In the spirit of March Madness, behold my own personal Cinderella stories from the past month. Each one deserves a spot in your collective final four, so have at it. The slipper fits!
All Human – Teenagers, You Don’t Have To Die
Taking cues from traditional pop and alternative rock melody, Adam Rupert Fisher (Fear Before/ORBS) releases another All Human record, pent with similar emotion as the last. Songs dive into a hodgepodge of different influences, and utilize piano and a female voice (Angela Jane Bachmann) careening throughout the wave of synths. Pick this one up too if you’re a fan of post-hardcore undertones, as Trophy Scars’ drummer Brian Ferrara joins the lineup to complete the sound.
Big Ups – Before A Million Universes
Tough Love Records
There’s no shame in Before A Million Universes‘ influences, the most apparent being the in your face Slint references. Songs will halt to an eerie electric guitar picking followed by bombastic explosions of energy and angst. It’s like they’re one in the same, yet here Big Ups are apologetically blessing us with their own record 25 years later.
Carter Tanton – Jettison The Valley
In an over-saturated market over singer/songwriters, it’s nice to hear an artist with some credentials as a collaborater with many respectable artists, as a musician and as a producer. Jettison The Valley carries a familiar theme of a relationship dissolving. His breathy voice and earnest tone of voice make for all of the elements of his narrative, the joys of life, and subsequent heartbreak.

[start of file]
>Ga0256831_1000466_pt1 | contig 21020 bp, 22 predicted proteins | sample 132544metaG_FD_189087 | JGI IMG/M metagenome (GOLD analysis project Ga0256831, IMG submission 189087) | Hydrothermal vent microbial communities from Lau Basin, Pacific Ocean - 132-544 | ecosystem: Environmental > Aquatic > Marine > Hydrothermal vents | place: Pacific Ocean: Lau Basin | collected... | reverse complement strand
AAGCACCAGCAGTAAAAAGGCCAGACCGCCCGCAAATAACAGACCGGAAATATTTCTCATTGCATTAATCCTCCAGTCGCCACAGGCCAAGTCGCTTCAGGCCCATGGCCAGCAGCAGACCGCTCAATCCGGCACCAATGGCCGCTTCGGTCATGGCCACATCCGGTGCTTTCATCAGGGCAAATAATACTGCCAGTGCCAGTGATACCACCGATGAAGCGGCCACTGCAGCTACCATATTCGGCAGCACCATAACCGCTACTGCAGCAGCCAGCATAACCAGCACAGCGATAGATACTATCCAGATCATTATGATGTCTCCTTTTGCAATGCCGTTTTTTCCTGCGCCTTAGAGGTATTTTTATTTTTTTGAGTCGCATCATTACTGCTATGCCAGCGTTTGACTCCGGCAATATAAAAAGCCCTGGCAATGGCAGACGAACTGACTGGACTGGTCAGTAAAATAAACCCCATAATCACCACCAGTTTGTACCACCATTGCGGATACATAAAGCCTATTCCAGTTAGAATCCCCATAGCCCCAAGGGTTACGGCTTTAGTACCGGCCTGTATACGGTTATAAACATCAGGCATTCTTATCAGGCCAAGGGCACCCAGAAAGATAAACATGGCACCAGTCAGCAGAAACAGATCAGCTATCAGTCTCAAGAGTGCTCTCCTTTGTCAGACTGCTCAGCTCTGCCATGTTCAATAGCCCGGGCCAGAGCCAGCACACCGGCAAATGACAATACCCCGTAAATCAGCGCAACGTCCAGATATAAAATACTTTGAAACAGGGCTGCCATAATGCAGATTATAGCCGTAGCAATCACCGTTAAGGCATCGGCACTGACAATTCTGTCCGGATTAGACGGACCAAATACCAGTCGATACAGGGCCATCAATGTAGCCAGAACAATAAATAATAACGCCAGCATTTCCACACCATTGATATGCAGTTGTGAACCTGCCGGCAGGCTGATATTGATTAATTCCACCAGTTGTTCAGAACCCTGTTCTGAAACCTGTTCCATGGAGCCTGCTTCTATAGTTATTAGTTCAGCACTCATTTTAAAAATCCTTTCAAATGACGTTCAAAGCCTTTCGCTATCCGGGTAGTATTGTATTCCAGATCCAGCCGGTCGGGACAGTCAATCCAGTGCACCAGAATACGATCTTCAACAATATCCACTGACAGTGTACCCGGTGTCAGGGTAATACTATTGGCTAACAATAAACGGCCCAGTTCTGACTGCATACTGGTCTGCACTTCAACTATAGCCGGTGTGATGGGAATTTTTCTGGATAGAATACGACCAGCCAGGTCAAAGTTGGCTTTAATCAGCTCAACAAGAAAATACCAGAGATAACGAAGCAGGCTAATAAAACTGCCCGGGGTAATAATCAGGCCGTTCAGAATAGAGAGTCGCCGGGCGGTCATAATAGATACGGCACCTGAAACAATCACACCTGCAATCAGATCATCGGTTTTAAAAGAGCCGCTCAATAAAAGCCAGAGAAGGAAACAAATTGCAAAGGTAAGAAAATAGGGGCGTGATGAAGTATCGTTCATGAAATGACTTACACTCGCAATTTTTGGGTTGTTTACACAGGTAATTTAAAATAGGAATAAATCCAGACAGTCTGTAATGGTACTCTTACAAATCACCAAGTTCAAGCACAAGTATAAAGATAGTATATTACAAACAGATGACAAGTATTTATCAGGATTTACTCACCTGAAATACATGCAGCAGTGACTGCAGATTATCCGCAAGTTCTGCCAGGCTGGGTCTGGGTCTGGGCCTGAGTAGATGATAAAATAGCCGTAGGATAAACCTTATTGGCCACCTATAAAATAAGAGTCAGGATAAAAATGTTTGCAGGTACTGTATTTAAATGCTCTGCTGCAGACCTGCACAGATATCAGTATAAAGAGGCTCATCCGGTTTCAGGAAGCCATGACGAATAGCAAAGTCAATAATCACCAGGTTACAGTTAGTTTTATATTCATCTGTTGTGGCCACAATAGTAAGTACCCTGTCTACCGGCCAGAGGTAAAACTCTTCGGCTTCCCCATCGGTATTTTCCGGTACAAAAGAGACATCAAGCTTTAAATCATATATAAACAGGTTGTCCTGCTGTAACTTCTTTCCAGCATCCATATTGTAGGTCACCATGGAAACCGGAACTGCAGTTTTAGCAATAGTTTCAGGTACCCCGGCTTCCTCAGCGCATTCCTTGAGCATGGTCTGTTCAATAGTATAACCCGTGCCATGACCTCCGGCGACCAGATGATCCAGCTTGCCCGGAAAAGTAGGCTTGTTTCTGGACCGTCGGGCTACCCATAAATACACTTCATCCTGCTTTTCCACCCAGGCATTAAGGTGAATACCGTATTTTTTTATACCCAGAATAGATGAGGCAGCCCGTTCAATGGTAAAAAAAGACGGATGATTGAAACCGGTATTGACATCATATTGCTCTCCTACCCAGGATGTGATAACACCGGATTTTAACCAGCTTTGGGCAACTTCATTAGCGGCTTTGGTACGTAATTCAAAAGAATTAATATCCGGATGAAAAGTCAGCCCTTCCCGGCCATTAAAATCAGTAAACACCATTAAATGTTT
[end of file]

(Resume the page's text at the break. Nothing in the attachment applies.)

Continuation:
Dustin Kensrue – Thoughts That Float On A Different Blood
In terms of reunion turnarounds, Dustin Kensrue and Thrice surely make LCD Soundsystem’s reformation seem like one decades in the making. As it stands, Thrice are already poised to storm back in 2016 too, with album and tour announcements as well as a lead single already released. To warm viewers up, Kensrue has provided a string of covers ranging from Brand New to Miley Cyrus, in textbook, growling delivery, just man and his guitar.
Fero Lux – No Rest
No Rest provides energetic mathcore/hardcore that invokes the feelings accredited to bands like Glassjaw and The Dillinger Escape Plan. Fero Lux focus production tactics to let the instrumentation take center stage, and the trade-off of harsh and clean vocals keeps the album fresh.
Heron Oblivion – Heron Oblivion
Sup Pop has some absolute treasures if you wade through all of the run-of-the-mill indie pop fakes in the way. Heron Oblivion released their debut album this month, with it’s own personal charm of psychedelic tinge of indie rock jams. Pick this one up for the swaggy guitar solos and Meg Baird’s gorgeous vocals.
Jealousy – Paid For It
Paid For It is abrasive, loud, and altogether weird. You’re in heaven if reverb is your friend, but the record also offers a unique rock experience, throwing in crunchy bass and an almost ghost-like performance on vocals.
O’Brother – Endless Light
Triple Crown Records
O’Brother continue their dystopian blend of post-rock on Endless Light. Given the grand scale of the songs, they add some heavier, darker instrumentation in the mix, yet sound just as beautiful as ever with Tanner Merritt’s soft, tenor. If anything, listen to this record for “Complicated End Times”, an absolute mammoth of a song.
Yndi Halda – Under Summer
Burnt Toast Vinyl / Big Scary Monsters
I admittedly have never listened to Yndi Halda’s classic debut LP, Enjoy Eternal Bliss. Since then, there hasn’t been real evidence as to whether new music would ever come, but nonetheless, Under Summer finally arrived, and it is a treat. Four epic songs stretch the album’s play time, and with renewed fervor of booming builds and wonderful crescendos, the post-rock staples are officially back.
Be sure to check out these other March reviews…